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reject the state commissioners' arguments that the regulatory scheme in the 1996 Act violates the Tenth Amendment, that the incumbent local carrier's amended complaint fails to state a claim, and that the action was not filed on a timely basis. The case will be remanded for further proceedings on the incumbent local carrier's contract misinterpretation claim.

I.
A.

Before the Telecommunications Act of 1996 came along, telephone service in a local calling area was provided by a single local exchange carrier (local carrier), operating as a state-licensed monopoly. The 1996 Act ended the monopoly system and opened local telephone markets to competition. Congress, of course, recognized that a new carrier would not be able to break into a local market if it had to bear the prohibitive costs of building an entire telephone network. See MCI Telecomm. Corp. v. Bell Atl.-Pa., 271 F.3d 491, 498 (3d Cir. 2001). Section 251 of the Act therefore requires an incumbent local carrier to share its network and services, on reasonable rates and terms, with a competing carrier seeking to enter a local telephone market. 47 U.S.C. § 251.

A competing carrier may enter a local market by interconnecting with the network of the incumbent local carrier. Interconnection allows "for the transmission and routing of telephone exchange service and exchange access." Id. § 251(c)(2)(A). The duty to interconnect is coupled with other duties set forth in § 251, including the "duty [of all local carriers] to establish reciprocal compensation arrangements for the transport and termination" of telephone calls. Id. § 251(b)(5). The FCC by regulation has limited the reciprocal compensation requirement to local traffic. 47 C.F.R. § 51.701(a) (1996). Thus, when a customer of local carrier A places a call to a customer of local carrier B in the same local exchange area, carrier A pays carrier B for completing the call, usually on a per-minute basis; when the direction is reversed, carrier B pays carrier A for completing the call.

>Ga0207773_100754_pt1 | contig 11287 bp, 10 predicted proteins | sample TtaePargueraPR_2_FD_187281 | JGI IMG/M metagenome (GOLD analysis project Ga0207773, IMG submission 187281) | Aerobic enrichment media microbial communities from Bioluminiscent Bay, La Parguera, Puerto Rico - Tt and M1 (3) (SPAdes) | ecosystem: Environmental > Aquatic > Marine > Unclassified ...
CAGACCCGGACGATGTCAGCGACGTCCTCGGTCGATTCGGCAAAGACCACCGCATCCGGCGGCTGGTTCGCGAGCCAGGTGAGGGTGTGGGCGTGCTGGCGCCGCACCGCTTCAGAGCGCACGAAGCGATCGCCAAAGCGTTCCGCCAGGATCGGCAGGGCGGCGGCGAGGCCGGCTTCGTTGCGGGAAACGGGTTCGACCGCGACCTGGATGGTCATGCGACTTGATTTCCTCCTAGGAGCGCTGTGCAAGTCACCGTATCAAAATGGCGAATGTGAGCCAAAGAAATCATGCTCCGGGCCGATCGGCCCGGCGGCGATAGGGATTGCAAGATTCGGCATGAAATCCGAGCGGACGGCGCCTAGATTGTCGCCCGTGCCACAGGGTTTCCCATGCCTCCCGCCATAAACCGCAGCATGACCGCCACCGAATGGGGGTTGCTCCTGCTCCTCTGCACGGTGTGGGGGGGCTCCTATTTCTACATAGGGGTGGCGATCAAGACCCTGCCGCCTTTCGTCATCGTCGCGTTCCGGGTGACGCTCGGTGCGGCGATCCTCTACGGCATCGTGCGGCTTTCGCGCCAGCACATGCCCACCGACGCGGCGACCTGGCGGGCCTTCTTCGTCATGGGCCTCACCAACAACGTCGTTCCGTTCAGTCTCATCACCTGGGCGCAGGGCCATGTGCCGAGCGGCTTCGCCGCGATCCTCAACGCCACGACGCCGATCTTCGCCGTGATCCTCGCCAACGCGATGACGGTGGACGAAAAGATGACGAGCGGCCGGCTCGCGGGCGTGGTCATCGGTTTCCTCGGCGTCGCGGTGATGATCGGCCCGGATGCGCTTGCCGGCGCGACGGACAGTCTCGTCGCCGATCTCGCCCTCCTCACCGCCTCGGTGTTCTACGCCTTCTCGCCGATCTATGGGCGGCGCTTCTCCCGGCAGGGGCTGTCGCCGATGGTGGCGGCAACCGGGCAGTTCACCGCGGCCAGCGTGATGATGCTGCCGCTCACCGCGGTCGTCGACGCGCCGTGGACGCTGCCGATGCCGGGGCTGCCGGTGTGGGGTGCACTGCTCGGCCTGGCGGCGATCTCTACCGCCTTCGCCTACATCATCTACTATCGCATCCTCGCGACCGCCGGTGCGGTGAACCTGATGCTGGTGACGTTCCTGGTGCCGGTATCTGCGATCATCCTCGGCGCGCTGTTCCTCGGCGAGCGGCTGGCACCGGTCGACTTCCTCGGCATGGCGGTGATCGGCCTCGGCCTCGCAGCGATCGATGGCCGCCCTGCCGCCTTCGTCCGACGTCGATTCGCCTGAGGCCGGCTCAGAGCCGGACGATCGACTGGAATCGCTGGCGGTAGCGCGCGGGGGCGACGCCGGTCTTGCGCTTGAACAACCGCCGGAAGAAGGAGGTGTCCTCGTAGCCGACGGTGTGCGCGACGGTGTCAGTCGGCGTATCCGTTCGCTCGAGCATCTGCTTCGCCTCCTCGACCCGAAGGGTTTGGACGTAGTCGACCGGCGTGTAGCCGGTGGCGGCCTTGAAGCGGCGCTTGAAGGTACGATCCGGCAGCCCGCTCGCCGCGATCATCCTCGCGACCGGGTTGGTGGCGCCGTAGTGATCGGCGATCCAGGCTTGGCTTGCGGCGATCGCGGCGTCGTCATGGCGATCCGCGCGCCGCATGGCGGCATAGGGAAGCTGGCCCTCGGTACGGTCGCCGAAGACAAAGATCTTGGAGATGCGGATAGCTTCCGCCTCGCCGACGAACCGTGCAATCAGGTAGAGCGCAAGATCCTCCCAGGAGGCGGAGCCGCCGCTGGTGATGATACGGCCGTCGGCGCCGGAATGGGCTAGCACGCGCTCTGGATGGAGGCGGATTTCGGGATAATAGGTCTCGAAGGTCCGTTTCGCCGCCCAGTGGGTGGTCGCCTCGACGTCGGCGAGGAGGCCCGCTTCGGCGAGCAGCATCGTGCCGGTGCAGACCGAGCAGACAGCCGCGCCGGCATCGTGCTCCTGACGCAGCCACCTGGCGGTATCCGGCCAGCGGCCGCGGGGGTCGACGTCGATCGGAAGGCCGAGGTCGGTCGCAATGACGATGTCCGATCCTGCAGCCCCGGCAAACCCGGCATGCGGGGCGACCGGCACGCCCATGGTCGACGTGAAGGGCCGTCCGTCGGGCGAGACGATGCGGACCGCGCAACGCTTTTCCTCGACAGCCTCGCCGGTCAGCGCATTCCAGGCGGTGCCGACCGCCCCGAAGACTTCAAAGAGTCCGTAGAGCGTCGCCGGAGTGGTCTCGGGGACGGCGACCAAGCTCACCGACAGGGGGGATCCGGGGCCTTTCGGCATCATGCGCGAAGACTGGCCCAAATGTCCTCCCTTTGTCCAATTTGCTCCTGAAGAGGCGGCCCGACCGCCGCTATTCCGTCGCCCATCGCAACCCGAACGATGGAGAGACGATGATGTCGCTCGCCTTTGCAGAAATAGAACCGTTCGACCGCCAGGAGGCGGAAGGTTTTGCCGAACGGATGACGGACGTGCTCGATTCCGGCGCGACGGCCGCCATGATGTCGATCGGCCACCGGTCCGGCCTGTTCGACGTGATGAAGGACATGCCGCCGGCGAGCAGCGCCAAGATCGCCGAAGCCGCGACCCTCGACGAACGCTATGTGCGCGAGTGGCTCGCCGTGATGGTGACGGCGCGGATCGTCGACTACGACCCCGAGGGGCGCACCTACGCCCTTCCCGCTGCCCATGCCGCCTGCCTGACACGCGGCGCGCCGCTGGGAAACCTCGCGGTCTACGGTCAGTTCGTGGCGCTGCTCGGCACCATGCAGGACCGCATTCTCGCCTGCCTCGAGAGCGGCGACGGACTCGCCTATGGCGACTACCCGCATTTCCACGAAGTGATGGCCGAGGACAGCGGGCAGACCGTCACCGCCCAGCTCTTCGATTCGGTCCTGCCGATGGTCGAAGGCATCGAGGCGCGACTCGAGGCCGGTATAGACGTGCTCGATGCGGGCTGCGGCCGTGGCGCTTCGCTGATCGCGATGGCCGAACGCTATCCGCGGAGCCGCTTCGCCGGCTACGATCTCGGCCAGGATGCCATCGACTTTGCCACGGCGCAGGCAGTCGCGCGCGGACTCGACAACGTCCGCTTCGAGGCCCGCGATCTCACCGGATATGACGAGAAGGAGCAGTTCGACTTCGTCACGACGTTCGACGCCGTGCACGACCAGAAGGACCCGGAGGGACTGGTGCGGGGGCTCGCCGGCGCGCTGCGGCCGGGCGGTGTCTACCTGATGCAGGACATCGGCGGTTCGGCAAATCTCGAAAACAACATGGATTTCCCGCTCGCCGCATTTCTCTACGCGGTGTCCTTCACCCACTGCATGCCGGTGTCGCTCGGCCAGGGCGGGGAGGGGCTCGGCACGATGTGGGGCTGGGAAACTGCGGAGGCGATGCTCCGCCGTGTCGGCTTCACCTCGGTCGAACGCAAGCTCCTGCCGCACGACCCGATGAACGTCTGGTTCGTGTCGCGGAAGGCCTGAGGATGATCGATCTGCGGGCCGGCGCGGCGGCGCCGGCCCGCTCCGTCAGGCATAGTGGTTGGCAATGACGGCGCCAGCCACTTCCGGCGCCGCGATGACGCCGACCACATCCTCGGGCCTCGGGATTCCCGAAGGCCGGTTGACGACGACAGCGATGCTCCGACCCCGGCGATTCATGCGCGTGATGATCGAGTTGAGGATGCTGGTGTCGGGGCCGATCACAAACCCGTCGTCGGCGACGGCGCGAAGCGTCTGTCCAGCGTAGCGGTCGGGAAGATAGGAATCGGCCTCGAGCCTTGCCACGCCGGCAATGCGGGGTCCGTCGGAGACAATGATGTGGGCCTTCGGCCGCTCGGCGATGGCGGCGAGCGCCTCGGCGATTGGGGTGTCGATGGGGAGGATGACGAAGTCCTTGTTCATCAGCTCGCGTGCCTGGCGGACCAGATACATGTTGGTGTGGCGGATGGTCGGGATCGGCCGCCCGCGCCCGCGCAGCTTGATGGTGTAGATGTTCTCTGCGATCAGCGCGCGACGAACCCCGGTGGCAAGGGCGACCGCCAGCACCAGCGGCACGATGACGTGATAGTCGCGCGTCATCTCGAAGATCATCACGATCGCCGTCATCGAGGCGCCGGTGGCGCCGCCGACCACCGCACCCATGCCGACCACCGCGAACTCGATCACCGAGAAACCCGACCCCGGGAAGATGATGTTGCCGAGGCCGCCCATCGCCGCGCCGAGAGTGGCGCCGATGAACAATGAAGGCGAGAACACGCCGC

The terms under which two competing local carriers interconnect their networks and provide for reciprocal compensation are set forth

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in an interconnection agreement. The Act requires both parties to negotiate in good faith in an effort to reach agreement. 47 U.S.C. § 251(c)(1). If the parties fail to reach agreement, § 252 allows the state utility commission to resolve disputed issues through compulsory arbitration. Id. § 252(c)(1). The resulting agreement, whether arrived at through negotiation or arbitration, must be submitted to the state commission for approval. Id. § 252(e). (If a state commission fails to assume this role, the FCC must step in and fill it. Id. § 252(e)(5).) Any party aggrieved by a state commission's determination under § 252 of the Act may bring an action in federal district court "to determine whether the [interconnection] agreement . . . meets the requirements" of § 251 and § 252 of the Act. Id. § 252(e)(6).

B.

When the Act went into effect in 1996, Verizon (then called Bell Atlantic Maryland, Inc.) was providing local telephone service in Maryland. As the incumbent local carrier, Verizon proceeded to negotiate an interconnection agreement with a competing local carrier, MFS Intelenet of Maryland, Inc. (We will refer to MFS Intelenet in the name of its successor, MCI WorldCom, Inc. (MCI).) The agreement, signed in July 1996 and approved by the Maryland Public Service Commission (PSC) in October 1996, required the payment of reciprocal compensation "for transport and termination of Local Traffic." J.A. 76. After Verizon and MCI negotiated their interconnection agreement, Verizon entered into substantively identical agreements with certain other competing local carriers. The later interconnection agreements were also approved by the PSC.

A dispute soon arose between Verizon and MCI over whether Verizon had to pay MCI reciprocal compensation for calls Verizon customers made to the local numbers of internet service providers (ISPs) that were MCI customers. Verizon claimed that these ISP-bound calls are not local traffic because ISPs connect their calls to distant internet websites. The issue comes up for a simple reason: ISP-bound traffic goes in one...